On top of the dashboard was mounted a dark brown wooden inlay, which ran along the windshield bottom. Beneath the clock sat the impressive looking Blaupunkt radio with its custom styled speaker beneath it. You will never forget this design, and secretly you find that nothing ever will match its purposeful beauty.
This is pure nostalgia of course, as the shapes and volumes of this new E Class are beautifully balanced too. For classic car lovers, suffice to say that soon in these columns, an article will appear about the first “ponton” Mercedes.
When sliding behind the wheel, one enjoys the comfort of the well shaped seats, with the drivers' seat being adjustable individually in lateral support, backrest firmness, etc. The row of control buttons one sees on the photo below. This will let you find the exact level of support and comfort you prefer, and amply shows the masterful experience of the marque with the good star in making comfortable cars.
We already mentioned in previous tests the excellent ergonomy of the controls , intuitive to use and very logical, last but not least the excellent cruise control.
But let's turn now to hybrid driving, the Mercedes way. Put the steering column mounted lever in "D", release the handbrake and there you go, moving silently on electric power. But not for long. When one accelerates to more than crawling speed, the powerful 2,1 litre four cylinder Diesel is started up with a slight judder by the high power electric motor and gets purposefully to work.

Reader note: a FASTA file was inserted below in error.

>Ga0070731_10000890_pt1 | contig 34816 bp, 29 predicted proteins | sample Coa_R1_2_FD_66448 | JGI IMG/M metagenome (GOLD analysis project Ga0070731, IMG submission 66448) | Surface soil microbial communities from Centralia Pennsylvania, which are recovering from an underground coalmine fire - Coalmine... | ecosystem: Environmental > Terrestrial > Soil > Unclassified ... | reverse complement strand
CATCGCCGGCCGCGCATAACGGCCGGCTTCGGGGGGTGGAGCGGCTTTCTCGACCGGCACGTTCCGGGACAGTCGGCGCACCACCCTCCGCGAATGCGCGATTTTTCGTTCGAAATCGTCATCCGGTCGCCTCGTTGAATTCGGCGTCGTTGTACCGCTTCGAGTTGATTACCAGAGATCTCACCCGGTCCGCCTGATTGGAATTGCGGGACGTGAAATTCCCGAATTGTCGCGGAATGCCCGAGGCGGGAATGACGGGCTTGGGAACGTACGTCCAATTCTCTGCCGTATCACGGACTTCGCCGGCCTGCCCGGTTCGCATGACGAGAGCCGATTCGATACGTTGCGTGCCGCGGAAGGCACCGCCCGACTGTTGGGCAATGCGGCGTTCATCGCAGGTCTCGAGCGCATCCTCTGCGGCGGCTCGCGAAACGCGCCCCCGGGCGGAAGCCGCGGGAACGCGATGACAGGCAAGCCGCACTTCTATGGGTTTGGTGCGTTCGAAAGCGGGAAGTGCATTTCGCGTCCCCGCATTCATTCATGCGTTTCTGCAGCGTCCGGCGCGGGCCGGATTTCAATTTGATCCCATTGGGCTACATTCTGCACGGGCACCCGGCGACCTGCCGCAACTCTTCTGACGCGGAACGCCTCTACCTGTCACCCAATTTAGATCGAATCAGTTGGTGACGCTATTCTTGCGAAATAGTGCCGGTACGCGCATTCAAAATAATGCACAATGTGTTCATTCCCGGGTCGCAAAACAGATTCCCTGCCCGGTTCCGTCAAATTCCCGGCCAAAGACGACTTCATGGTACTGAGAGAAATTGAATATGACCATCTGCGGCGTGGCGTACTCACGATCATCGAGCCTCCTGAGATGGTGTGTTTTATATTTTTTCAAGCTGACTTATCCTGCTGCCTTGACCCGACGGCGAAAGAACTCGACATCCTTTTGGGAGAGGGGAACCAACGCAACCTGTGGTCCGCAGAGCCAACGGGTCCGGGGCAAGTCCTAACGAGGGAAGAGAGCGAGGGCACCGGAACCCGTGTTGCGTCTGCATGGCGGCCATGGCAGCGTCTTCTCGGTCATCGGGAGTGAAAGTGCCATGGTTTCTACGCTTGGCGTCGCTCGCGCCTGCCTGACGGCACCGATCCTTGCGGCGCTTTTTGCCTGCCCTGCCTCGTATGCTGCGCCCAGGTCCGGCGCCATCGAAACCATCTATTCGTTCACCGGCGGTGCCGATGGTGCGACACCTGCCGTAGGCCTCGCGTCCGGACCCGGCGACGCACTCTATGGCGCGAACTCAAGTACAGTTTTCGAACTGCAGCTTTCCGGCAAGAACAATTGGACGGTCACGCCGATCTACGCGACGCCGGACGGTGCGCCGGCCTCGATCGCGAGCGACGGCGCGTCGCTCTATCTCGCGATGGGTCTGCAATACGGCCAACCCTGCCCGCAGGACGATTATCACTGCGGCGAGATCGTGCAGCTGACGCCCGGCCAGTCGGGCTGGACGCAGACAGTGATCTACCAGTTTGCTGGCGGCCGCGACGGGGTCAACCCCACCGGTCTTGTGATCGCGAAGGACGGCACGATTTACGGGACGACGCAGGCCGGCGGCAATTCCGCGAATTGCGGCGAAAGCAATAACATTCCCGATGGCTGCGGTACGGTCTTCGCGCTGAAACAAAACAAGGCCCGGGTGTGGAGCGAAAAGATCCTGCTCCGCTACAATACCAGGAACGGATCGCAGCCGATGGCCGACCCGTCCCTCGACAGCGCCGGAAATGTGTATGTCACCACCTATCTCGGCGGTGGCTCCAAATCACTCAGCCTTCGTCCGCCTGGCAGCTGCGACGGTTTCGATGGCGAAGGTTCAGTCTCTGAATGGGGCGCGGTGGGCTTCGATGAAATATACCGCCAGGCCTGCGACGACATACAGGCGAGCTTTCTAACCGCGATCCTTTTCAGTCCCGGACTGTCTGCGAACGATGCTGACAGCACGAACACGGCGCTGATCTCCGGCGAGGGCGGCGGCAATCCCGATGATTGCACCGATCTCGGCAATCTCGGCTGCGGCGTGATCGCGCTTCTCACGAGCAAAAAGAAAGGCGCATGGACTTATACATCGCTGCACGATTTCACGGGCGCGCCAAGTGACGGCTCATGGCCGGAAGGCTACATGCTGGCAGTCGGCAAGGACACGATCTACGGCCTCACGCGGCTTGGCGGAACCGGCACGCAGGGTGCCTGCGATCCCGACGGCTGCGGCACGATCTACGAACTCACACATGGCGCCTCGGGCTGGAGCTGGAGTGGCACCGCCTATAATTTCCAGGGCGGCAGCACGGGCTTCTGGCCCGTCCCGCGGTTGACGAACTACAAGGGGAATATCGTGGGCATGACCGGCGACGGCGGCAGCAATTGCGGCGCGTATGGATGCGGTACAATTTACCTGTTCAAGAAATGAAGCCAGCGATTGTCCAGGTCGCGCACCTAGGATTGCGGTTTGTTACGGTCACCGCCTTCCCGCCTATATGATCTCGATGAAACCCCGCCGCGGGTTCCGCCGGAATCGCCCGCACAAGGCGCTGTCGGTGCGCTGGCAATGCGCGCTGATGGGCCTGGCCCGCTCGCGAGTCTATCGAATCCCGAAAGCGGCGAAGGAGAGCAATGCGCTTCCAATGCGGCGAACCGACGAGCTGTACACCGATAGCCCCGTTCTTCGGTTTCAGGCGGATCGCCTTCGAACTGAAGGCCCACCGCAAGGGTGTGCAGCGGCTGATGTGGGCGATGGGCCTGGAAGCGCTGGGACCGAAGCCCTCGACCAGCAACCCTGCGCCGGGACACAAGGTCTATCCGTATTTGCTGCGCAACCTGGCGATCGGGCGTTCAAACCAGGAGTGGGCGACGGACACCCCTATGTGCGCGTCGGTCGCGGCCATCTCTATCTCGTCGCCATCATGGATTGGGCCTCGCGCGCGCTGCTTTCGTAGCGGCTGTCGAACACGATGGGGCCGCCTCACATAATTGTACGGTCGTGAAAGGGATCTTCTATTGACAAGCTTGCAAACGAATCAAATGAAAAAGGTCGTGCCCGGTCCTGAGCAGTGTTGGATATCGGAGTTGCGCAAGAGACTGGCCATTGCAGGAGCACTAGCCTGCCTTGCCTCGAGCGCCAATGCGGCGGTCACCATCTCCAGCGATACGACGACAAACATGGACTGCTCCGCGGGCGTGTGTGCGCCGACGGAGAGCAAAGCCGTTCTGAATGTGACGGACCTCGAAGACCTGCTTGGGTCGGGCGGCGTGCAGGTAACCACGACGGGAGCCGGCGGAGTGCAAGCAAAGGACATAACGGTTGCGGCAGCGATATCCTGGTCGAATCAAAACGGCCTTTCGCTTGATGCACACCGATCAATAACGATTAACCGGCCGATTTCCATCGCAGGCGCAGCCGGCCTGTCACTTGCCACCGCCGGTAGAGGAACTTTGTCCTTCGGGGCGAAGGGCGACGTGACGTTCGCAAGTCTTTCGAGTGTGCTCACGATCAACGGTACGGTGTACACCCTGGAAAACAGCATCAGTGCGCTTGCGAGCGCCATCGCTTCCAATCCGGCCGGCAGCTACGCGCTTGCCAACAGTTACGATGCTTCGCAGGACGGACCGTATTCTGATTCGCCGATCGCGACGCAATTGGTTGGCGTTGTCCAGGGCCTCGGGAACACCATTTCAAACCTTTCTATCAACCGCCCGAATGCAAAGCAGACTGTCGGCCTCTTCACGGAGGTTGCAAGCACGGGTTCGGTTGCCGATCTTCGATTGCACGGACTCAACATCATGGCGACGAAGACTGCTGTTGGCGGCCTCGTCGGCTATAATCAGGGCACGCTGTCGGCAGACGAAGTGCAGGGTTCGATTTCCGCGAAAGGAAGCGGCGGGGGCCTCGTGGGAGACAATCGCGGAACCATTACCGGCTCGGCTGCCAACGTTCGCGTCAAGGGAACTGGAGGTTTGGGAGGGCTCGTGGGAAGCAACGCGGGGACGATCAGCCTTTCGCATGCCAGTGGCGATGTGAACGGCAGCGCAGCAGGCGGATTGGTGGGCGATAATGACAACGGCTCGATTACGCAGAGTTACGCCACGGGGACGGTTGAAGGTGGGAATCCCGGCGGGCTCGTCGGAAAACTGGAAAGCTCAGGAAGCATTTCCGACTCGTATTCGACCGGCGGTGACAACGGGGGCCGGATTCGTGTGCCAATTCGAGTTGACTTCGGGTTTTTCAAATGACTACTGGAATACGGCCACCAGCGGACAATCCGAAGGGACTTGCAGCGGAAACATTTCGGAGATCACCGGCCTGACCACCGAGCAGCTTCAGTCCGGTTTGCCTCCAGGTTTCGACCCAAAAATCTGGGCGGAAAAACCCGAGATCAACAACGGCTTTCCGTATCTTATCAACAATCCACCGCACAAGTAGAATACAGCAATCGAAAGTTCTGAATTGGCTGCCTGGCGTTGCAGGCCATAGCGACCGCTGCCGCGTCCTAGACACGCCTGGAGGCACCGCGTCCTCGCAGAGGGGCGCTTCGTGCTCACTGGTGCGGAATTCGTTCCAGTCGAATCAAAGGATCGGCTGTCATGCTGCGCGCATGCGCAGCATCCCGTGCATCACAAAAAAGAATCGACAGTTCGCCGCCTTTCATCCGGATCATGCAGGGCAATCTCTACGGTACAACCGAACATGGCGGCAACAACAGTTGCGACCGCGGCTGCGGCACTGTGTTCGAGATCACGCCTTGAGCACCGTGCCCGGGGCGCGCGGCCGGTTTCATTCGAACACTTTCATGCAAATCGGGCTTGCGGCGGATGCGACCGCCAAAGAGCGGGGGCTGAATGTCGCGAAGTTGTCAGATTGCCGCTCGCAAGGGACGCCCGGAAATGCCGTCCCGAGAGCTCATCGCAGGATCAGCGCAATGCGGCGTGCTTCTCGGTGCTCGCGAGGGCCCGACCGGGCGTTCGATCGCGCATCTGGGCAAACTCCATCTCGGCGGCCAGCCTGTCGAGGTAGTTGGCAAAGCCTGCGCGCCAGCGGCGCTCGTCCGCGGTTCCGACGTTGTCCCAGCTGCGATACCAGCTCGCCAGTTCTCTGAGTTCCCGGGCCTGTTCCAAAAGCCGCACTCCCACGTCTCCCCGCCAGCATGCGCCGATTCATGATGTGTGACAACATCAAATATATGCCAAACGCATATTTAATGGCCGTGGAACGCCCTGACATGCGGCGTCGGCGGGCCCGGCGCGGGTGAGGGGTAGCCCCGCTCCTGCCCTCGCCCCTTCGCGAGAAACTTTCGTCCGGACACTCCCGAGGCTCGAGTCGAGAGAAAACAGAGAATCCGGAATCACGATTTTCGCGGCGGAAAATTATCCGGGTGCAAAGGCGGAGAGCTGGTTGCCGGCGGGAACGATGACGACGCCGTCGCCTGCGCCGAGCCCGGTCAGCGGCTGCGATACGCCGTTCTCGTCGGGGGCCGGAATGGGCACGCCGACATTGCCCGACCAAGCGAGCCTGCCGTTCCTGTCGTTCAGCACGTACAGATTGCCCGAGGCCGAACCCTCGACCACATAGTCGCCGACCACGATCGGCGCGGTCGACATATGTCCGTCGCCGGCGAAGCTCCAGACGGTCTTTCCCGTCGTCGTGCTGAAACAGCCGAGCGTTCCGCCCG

In the "E" mode, the engine stops when coasting, and kinetic energy is transformed in electric power...
Doubtlessly Mercedes has found out that when somewhat more power is required, their efficient (Diesel) engines are ideally suited for the job, and only stop/ start and very slow driving requires the inherent efficiency of electric propulsion. Therefore, a smaller electric motor of a mere 20 kW has been chosen, with a relatively compact lithium-ion battery releasing again the stored energy.